True Detective season one is Transcendental! TV Show Review

I know I've been very late to the party, but I'm glad that finally, I watched this masterpiece. True Detective season one is probably the best work done when it comes to investigative crime and easily the best eight hours of television. It's a rich-looking moody tale of morality, made impeccable not only by the impressive writing by Nic Pizzolatto but the wonderfully polished direction by Cary Joji Fukunaga, followed by the top-notch production design, exceptional cinematography with a non-linear narrative, and terrific acting. I know that's a little too much, but no words can describe the quality of this show.

Though this show is known for its refined storytelling, it's Mathew McConaughey's breathtaking portrayal of Rust Cohle that made this show something iconic. His pinnacle performance makes perfect use of Pizzolatto's dialogues turning a detective show into a poignant masterpiece. An actor and a man famous for his voice and script loading him up with ammo in the form of pages upon pages of dialogue designed to provoke thought and questions. His interview scenes are one of the best in the entire show. Just one man, a few beers, and a whole lot of words, and he'll have you hanging off every single one.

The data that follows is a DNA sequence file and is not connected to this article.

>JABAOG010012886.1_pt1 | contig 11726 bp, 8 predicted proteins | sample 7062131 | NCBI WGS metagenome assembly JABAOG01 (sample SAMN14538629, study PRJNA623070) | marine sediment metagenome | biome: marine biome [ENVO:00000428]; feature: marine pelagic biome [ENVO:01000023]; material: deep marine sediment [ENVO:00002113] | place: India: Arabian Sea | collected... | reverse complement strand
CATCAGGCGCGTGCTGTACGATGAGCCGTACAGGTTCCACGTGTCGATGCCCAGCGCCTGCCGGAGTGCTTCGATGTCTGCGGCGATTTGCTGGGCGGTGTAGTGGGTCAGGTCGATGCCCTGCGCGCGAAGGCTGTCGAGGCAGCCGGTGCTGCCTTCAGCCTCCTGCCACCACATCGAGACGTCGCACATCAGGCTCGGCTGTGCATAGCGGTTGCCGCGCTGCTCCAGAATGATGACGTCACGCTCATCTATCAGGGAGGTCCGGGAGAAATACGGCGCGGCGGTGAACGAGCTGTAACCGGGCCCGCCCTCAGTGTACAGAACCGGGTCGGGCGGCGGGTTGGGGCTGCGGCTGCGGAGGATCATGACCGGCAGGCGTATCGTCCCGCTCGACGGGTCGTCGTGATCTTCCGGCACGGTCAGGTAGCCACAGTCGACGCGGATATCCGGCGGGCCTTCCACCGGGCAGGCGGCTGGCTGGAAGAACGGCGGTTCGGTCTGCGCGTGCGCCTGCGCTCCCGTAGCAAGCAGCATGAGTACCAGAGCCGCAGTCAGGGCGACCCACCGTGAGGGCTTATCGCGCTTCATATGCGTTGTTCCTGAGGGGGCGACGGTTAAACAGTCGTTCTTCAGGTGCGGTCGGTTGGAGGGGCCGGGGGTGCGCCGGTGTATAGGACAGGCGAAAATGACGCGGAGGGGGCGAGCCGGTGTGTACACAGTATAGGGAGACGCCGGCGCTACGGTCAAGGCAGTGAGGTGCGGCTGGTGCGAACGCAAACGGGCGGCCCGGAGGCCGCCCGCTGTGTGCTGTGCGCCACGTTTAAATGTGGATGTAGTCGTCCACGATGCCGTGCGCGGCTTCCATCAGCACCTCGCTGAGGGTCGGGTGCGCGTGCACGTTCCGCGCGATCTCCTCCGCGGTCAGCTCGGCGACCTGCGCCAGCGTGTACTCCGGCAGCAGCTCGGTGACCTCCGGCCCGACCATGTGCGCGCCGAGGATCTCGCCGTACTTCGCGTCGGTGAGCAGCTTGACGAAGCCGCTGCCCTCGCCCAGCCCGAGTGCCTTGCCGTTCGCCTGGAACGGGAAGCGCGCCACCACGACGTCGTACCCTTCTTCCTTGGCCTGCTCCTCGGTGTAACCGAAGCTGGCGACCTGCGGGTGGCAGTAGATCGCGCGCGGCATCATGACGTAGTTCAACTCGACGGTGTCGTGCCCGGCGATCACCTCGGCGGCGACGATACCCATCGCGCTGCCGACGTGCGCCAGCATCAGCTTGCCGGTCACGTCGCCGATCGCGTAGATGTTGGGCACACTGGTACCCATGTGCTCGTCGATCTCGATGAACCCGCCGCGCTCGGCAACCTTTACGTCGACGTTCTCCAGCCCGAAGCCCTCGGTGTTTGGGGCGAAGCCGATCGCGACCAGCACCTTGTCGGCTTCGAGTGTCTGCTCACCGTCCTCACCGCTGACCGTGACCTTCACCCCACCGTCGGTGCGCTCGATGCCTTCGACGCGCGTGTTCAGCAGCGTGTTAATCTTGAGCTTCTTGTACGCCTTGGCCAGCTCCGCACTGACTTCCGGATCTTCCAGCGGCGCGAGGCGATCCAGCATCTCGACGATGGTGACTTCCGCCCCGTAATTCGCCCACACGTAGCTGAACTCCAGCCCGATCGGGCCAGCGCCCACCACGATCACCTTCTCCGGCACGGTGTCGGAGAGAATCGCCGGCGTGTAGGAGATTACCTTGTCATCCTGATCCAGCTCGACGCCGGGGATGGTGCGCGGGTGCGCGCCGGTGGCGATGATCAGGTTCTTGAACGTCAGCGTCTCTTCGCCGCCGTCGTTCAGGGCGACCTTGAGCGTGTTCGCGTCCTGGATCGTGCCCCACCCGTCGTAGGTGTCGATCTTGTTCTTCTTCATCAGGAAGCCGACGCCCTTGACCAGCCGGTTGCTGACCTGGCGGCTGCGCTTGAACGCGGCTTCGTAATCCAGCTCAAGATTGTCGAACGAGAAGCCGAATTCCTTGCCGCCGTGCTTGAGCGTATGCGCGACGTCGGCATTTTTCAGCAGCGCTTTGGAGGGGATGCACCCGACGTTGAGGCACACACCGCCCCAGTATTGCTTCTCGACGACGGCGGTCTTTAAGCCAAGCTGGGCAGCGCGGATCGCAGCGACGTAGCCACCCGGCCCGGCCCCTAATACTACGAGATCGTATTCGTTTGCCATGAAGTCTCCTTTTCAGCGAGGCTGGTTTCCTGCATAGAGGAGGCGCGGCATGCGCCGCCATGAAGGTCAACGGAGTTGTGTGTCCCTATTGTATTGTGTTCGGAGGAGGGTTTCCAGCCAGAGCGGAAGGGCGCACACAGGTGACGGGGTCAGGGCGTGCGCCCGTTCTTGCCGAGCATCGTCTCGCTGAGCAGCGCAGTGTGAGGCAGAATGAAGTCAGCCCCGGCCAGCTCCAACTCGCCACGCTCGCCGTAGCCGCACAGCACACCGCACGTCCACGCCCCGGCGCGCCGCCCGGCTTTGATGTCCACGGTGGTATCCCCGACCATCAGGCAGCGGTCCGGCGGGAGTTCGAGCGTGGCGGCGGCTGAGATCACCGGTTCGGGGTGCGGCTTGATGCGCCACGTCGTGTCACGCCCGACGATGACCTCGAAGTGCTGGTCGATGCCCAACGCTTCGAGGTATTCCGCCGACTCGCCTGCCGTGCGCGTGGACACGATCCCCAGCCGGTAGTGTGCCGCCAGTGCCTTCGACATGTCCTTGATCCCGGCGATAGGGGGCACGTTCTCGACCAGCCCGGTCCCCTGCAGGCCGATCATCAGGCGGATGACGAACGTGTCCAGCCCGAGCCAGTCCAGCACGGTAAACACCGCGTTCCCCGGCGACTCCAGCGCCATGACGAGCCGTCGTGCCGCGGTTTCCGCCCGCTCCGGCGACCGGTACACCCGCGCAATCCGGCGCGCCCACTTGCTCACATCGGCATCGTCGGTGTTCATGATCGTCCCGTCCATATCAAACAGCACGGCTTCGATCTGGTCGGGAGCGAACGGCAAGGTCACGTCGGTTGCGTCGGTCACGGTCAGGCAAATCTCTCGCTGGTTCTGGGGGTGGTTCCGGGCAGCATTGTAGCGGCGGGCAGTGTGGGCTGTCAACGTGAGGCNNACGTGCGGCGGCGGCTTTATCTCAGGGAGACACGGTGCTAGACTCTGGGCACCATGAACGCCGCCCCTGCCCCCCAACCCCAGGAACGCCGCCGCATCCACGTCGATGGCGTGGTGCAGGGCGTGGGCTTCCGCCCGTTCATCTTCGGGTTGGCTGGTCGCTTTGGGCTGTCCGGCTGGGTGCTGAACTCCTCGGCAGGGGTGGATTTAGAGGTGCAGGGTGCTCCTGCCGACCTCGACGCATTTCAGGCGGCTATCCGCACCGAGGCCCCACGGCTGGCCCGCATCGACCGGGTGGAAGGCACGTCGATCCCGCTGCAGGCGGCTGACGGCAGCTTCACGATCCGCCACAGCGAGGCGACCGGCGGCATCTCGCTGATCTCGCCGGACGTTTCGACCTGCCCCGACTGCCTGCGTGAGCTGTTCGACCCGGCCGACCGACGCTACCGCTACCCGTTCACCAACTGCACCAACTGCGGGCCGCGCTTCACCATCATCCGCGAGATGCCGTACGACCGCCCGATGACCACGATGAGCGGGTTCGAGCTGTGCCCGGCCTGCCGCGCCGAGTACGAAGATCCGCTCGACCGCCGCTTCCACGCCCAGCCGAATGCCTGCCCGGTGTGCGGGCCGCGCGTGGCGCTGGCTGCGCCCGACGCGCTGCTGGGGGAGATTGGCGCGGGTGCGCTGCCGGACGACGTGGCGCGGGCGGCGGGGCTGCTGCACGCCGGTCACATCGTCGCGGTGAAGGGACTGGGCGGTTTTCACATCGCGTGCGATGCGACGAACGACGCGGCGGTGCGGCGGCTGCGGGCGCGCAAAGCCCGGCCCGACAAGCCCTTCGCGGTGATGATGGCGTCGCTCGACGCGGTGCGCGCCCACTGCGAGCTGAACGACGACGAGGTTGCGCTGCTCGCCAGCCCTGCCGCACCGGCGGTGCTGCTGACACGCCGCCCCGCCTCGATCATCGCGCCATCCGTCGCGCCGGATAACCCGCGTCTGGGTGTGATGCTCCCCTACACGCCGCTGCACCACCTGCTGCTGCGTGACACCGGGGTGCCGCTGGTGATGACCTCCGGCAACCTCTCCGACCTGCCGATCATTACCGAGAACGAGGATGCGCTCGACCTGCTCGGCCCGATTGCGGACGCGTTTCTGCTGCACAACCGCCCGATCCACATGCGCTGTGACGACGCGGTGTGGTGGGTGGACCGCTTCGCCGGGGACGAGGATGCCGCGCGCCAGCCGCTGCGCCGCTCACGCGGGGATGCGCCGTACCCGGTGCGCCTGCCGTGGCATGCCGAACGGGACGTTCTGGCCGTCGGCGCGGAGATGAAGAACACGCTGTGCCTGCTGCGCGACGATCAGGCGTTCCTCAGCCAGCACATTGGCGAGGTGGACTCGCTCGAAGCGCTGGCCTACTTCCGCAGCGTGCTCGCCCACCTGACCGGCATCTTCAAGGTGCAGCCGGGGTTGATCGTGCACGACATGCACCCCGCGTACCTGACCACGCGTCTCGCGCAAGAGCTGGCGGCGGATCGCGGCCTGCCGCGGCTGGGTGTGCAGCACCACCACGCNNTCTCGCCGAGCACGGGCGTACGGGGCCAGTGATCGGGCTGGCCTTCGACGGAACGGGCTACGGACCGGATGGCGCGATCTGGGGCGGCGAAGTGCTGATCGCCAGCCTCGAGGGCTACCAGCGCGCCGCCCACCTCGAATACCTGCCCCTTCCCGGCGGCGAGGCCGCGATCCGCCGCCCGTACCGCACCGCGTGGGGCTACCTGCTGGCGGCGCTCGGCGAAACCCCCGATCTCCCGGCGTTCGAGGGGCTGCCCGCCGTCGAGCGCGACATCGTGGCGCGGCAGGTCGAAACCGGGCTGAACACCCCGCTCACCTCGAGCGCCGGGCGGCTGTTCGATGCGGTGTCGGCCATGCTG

Woody Harrelson, on the other end also delivered his best as Marty. Presenting himself at the beginning as a run-of-the-mill cop and family man with a collection of bad choices, confused by Cohle’s actions at every turn to becoming the best friend to Rust and almost becoming a good man again is a wonderful growth. If anything, this show was always about the relationship between Cohle and Hart and the beauty of it is that it almost flips both of the characters on their heads, asking the audience if either of these characters could be likable? Or more importantly, are they good men?

The way the story unfolds, how the characters grow is what made the True detective season one a legendary show. But what really makes it work, above all else, is Cary Joji Fukunaga's incredible direction. His somber foreboding tone makes it an intoxicating mix of dark tranquility and growing unease.

So to sum it up it's melancholic and, somewhat, dense nature could well be a dialogue overload for some, but for any fan of the crime genre, or anyone wanting to be transported to a world of tension, deceit, brutality, viscerally great scenes, untouchable storytelling, and top of the line performances, this is a landmark show in the history of the medium. Oh and also, the opening title sequence, perfectly paired with "Far From Any Road" by the Americana duo The Handsome Family, is one of the greatest in TV history, in my opinion.

I still can't believe I tried watching this show five years back and slept through halfway thinking it was boring!